Bunions, Hammertoes, & Other Foot Deformities

Just like any great structure, our bodies are made for good, proper function. Our feet and ankles, which play huge parts in our locomotion, are organic marvels of design.

Although comparatively small in size to the rest of us, our feet and ankles contain a little more than a quarter of all the bones in our body. And connected to those bones are networks of muscles, ligaments, tendons, and other tissues. It’s an intricate machine, but it helps us achieve a great range of motion.

Unfortunately, even great structures can sometimes have flaws. Conditions such as bunions, hammertoes, and other foot deformities can interfere with standard motion and the way we bear weight across our feet. This, in turn, can lead to additional problems.

When a foot deformity is causing pain and discomfort, the primary goals of treatment are to relieve those symptoms and take measures to slow or stop the deformity from becoming worse.

While it may be understandable to think that surgery is always the best route in all situations, that is very frequently not the case. Many foot deformities can be effectively treated through use of non-surgical methods instead.

Types of Foot Deformities and Causes

Most any type of structural abnormality in the foot can be classified as a foot deformity. Common diagnoses include:

  • Bunions – A deformity of the metatarsophalangeal (MTP) joint at the base of the big toe that causes it to become unstable and enlarged. The big toe will often gradually shift toward the neighboring toes.
  • Hammertoes – A deformity when a toe stays bent at the middle joint, vaguely resembling a hammer. Deformities at other joints along the toe can cause similar deformities that are commonly referred to as claw toe or mallet toe.
  • Flat Feet – A collapse of the arch of the foot that causes all or nearly all of the bottom of the foot to come in contact with the ground while bearing weight.
  • High Arches – In ways, the opposite of flat feet, this is when the arch of the foot is too pronounced and less of the foot makes contact with the ground than normal.
  • Haglund’s Deformity – A bony enlargement on the back of the heel, often caused by irritation in that area.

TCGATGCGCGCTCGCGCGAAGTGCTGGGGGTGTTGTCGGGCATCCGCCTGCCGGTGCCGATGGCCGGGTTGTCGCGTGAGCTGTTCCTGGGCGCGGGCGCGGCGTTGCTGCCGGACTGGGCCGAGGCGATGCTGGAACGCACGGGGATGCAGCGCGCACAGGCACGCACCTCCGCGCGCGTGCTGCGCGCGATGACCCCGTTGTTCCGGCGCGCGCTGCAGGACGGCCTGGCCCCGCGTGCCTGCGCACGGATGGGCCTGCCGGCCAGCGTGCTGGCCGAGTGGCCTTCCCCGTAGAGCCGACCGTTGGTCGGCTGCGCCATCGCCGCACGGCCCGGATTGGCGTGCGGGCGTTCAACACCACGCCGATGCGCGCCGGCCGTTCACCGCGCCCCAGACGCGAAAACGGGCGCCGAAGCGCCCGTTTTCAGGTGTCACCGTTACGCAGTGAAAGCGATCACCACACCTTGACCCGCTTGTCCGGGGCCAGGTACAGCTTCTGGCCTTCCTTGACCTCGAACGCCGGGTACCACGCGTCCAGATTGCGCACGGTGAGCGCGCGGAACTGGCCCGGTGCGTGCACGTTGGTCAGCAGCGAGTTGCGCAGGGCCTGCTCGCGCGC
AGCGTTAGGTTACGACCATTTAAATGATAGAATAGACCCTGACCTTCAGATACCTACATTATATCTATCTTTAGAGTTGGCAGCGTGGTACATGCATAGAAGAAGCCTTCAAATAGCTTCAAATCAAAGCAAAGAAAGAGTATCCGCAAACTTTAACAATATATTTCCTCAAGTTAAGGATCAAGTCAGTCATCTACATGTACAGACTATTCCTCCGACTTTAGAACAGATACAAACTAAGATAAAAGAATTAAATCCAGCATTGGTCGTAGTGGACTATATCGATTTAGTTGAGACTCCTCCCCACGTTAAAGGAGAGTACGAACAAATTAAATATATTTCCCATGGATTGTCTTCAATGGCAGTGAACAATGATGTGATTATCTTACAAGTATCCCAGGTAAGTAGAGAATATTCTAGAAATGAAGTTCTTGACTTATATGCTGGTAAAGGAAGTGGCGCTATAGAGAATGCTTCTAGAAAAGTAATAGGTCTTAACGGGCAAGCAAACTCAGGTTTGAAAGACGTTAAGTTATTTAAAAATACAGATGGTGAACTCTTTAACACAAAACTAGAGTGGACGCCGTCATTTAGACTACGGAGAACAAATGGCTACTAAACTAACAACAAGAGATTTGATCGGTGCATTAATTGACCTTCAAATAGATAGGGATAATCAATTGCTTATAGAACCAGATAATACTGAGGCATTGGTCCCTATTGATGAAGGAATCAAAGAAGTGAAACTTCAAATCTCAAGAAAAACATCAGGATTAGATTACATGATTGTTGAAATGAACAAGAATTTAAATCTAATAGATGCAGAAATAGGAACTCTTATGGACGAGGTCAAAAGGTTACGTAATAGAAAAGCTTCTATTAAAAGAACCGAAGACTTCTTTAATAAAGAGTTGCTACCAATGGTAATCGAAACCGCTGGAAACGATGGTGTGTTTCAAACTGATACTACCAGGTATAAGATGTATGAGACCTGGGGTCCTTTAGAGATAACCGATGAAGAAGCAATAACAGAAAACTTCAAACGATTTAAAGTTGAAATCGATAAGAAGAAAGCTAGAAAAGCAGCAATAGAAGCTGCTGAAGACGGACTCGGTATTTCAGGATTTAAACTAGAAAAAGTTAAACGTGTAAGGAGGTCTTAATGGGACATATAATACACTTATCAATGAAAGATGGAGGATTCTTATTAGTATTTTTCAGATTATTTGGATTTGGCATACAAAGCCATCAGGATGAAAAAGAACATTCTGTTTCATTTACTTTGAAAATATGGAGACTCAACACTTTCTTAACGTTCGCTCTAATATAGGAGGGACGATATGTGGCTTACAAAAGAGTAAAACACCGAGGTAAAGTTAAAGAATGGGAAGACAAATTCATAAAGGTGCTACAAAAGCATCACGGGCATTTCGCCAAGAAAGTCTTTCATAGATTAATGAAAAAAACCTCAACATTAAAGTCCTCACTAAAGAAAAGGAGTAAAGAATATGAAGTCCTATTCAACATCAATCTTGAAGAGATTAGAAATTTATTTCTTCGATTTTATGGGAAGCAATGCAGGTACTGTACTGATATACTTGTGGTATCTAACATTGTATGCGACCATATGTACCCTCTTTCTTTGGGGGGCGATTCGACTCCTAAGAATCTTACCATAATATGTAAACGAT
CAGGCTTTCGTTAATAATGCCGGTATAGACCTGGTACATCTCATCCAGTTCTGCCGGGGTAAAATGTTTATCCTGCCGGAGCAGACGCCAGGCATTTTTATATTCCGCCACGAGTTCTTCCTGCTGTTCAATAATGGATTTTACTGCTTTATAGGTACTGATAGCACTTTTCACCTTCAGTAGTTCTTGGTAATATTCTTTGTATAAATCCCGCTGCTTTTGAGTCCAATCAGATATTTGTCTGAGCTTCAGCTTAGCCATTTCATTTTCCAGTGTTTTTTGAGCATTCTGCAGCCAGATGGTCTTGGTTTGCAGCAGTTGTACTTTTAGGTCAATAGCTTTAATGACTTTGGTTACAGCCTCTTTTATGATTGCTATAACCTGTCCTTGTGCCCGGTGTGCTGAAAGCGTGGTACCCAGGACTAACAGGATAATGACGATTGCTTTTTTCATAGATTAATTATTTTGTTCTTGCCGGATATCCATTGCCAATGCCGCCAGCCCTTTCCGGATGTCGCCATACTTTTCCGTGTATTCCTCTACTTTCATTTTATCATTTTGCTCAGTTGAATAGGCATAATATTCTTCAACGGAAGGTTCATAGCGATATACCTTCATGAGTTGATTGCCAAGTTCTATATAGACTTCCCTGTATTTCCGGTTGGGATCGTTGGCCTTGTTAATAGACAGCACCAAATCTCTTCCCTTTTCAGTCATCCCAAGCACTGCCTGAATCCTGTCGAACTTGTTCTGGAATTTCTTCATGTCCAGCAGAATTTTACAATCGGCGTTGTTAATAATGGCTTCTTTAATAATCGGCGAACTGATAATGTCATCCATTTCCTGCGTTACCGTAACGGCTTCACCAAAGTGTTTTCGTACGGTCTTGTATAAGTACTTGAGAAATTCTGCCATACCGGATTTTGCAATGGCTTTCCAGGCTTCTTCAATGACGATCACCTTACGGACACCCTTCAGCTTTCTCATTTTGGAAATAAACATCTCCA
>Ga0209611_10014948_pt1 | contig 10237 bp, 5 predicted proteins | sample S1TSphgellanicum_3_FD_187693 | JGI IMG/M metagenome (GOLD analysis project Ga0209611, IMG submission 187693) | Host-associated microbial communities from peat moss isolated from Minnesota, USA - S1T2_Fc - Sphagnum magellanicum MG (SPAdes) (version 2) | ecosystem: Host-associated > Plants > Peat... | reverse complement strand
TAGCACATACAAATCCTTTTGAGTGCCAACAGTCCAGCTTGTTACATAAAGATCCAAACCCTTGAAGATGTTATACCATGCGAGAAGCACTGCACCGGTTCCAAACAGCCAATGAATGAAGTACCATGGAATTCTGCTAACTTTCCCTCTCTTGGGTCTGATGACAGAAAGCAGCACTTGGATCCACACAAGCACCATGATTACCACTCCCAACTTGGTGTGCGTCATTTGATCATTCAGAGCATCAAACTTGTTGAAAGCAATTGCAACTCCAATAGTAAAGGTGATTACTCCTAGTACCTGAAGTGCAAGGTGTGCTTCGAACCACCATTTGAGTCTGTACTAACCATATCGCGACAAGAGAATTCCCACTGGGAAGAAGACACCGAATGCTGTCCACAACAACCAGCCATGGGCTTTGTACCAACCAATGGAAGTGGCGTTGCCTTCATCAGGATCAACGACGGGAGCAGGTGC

Foot deformities can be the result of several factors, while other factors can contribute to an existing condition becoming worse.

In many cases, it is simply genetics that paves the way to the deformity. We are just born with an abnormality or weakness in our structure that makes the condition much more likely.

In other cases, a past injury can weaken the supporting structures around a joint or other area, causing a collapse or shift (much like how smashing a few bricks at the base of the wall can cause the structure to fall).

Choices of footwear can cause irritation that results in a deformity (such as Haglund’s) and tend to get a lot of blame for causing problems such as bunions, too. While it is arguable that poor footwear does not cause bunions and certain other deformities, they can absolutely contribute to making an existing case worse.

Addressing Foot Deformities

As noted earlier, surgery is often not the only option for managing a foot deformity, and will very rarely be a first consideration. If conservative measures can provide significant relief and assistance, they will frequently be utilized instead. It is only if these measures do not provide results (or it is clear from the start they will not) that we will then consider surgical intervention.

Non-surgical treatments will vary from patient to patient, depending on their condition and other factors. They may include, but are not limited to:

  • The use of splints, braces, and other items to protect the vulnerable area from irritation or friction.
  • The use of custom orthotics to redistribute weight away from a weakened area.
  • Stretches and exercises designed to build up strength and endurance in supporting tissues.
  • Changes to more accommodating footwear.
  • Cortisone injections to reduce inflammation, when needed.
  • Removal of corns or calluses that have developed due to friction.

If surgery becomes a consideration, there are many potential procedures that could be involved. We will be sure to fully discuss all the pros and cons of each, as well as what to expect before and after surgery, so you can make a fully informed choice on how to proceed.

At the Foundation of Your Foot Care

No matter how long you have lived with a foot deformity, something can be done to improve your quality of life and help keep the problem from becoming worse.

Schedule an appointment with our Dearborn podiatry office by calling (313) 582-6222 or by filling out our online contact form.



7243 Chase Rd.
Dearborn, MI 48126


(313) 582-6222


Monday - Friday: 9am - 5pm


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